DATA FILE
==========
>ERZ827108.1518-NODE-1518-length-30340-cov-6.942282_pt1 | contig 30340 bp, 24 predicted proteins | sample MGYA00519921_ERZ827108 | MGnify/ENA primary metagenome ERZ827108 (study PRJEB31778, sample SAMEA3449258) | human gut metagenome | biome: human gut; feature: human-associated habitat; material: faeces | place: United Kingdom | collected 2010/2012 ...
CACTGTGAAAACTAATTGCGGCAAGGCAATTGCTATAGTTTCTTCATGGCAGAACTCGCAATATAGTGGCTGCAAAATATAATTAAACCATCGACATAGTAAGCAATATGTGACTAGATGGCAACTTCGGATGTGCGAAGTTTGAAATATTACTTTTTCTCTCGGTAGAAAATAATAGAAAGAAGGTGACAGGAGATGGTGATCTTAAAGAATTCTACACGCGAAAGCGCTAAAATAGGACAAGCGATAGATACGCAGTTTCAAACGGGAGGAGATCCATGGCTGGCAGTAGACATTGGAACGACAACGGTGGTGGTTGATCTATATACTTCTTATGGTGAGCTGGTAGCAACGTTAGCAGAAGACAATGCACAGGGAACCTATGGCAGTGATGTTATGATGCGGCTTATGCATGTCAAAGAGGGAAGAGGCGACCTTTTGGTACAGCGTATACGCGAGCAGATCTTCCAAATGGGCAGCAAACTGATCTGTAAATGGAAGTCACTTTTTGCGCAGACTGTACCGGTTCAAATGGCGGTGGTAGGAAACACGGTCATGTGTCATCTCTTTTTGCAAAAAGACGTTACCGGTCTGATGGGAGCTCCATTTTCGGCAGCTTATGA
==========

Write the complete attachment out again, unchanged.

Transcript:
>ERZ827108.1518-NODE-1518-length-30340-cov-6.942282_pt1 | contig 30340 bp, 24 predicted proteins | sample MGYA00519921_ERZ827108 | MGnify/ENA primary metagenome ERZ827108 (study PRJEB31778, sample SAMEA3449258) | human gut metagenome | biome: human gut; feature: human-associated habitat; material: faeces | place: United Kingdom | collected 2010/2012 ...
CACTGTGAAAACTAATTGCGGCAAGGCAATTGCTATAGTTTCTTCATGGCAGAACTCGCAATATAGTGGCTGCAAAATATAATTAAACCATCGACATAGTAAGCAATATGTGACTAGATGGCAACTTCGGATGTGCGAAGTTTGAAATATTACTTTTTCTCTCGGTAGAAAATAATAGAAAGAAGGTGACAGGAGATGGTGATCTTAAAGAATTCTACACGCGAAAGCGCTAAAATAGGACAAGCGATAGATACGCAGTTTCAAACGGGAGGAGATCCATGGCTGGCAGTAGACATTGGAACGACAACGGTGGTGGTTGATCTATATACTTCTTATGGTGAGCTGGTAGCAACGTTAGCAGAAGACAATGCACAGGGAACCTATGGCAGTGATGTTATGATGCGGCTTATGCATGTCAAAGAGGGAAGAGGCGACCTTTTGGTACAGCGTATACGCGAGCAGATCTTCCAAATGGGCAGCAAACTGATCTGTAAATGGAAGTCACTTTTTGCGCAGACTGTACCGGTTCAAATGGCGGTGGTAGGAAACACGGTCATGTGTCATCTCTTTTTGCAAAAAGACGTTACCGGTCTGATGGGAGCTCCATTTTCGGCAGCTTATGA